It is always interesting to speculate but, in the same way that our faith should not be afraid of science nor should we feel the need to explain away the miraculous in purely scientific terms.  The fact that the universe is billions of years old need not challenge our belief that it was created by a God who flung the stars into space and the fact that the prophecies of the wise men may have been fulfilled by an alignment of planets does not mean that it was not God who either inspired their prophecies or aligned the planets.  Or perhaps God did what he did with Mary and the Shepherds and sent an angel to lead the way.  

The point is that the wise men were lead towards their Epiphany of recognising the Christ child by being sensitive and obedient to the signs they were sent, regardless of the physics behind those signs. God works in the world both spiritually and physically and we need to discern and respond in both ways too.

This morning’s reading contains not simply an epiphany to the wise men but it also contains, I think, an Epiphany of Herod, but he chooses to react rather differently.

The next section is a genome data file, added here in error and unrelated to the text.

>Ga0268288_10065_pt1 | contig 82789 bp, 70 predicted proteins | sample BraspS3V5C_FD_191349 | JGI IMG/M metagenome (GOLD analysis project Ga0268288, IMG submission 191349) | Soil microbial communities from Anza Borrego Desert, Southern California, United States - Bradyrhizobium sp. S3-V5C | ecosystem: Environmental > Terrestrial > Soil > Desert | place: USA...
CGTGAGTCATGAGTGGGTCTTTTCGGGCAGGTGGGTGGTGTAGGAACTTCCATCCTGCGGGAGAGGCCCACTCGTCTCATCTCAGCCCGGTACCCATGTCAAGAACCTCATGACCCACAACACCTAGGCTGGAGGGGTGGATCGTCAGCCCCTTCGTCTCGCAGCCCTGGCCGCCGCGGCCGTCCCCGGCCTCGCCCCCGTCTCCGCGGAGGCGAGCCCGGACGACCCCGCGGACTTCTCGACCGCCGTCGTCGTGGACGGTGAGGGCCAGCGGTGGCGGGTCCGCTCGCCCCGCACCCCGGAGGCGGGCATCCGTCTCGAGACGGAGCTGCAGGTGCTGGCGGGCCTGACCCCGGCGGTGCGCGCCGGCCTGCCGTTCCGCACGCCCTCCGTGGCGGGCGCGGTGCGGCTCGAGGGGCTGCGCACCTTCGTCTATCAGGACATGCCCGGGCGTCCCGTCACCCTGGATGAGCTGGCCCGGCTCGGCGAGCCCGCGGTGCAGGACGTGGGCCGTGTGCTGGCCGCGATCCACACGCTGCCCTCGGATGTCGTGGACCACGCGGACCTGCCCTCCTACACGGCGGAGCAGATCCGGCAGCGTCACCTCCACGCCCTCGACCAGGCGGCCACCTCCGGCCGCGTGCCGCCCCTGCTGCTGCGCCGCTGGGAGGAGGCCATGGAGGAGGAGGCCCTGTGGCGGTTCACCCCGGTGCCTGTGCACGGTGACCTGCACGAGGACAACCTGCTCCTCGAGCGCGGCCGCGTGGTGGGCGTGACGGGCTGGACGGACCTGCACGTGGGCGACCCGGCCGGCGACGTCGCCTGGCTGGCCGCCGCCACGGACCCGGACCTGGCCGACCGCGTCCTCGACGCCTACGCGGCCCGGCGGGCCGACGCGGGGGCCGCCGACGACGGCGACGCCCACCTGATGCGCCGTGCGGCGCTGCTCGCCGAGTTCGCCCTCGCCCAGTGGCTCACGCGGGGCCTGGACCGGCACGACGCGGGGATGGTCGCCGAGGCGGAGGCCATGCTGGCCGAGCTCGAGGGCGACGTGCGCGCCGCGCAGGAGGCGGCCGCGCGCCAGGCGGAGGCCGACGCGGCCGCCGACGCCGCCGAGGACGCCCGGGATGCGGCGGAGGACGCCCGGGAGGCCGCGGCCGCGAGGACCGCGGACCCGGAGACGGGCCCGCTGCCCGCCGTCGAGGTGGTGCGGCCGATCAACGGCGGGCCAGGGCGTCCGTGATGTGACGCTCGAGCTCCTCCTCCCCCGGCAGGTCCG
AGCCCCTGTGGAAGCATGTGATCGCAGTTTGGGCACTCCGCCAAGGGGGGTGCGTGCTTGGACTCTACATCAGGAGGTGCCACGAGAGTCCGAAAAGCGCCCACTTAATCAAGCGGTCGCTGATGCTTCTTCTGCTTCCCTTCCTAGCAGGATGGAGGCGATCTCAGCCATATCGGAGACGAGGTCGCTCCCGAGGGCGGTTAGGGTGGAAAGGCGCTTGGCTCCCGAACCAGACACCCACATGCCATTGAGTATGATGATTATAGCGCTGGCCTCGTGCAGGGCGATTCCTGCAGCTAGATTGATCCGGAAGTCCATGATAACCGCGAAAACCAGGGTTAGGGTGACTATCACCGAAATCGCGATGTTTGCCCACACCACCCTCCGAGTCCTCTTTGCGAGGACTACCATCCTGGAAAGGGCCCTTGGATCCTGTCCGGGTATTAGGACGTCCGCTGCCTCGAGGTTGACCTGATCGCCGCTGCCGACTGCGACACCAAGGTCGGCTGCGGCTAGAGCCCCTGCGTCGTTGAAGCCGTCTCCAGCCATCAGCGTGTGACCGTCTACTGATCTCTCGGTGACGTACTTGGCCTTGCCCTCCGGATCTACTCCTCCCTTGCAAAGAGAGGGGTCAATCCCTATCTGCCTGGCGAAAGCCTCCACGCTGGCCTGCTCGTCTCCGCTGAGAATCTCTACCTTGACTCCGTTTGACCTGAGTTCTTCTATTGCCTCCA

The Herod we are talking about is Herod the Great, not to be confused with Herod Antipas who was the one who had John the Baptist beheaded and played a role in the crucifixion of Jesus.

Although Herod the Great was King of Judea he was only a client-king of the Romans, who could remove him at any time.  Although he rebuilt the Temple in Jerusalem he was not much loved by the people who saw some of the Temple systems of money changing and so forth as favouring the rich over the poor.  Herod sat between his Roman overlords and a sometimes restive people who would love to see the restoration of Sion that Isaiah talks about and it seems this made him something of an insecure ruler.

Into this context there arrives in Jerusalem an unknown number of unnamed travellers from across the deserts in the East.  This, of itself, would not have been uncommon, I’m sure.  But they arrive asking a rather strange question:

“Where is the child who has been born king of the Jews?  For we observed his star at it’s rising and have come to pay him homage.”

It is interesting to note that the wise men do not say that they have come to bring gifts to the child, but to pay him homage.  This means to bow down, as one would before a king or a God.  This is an important word which we shall see again.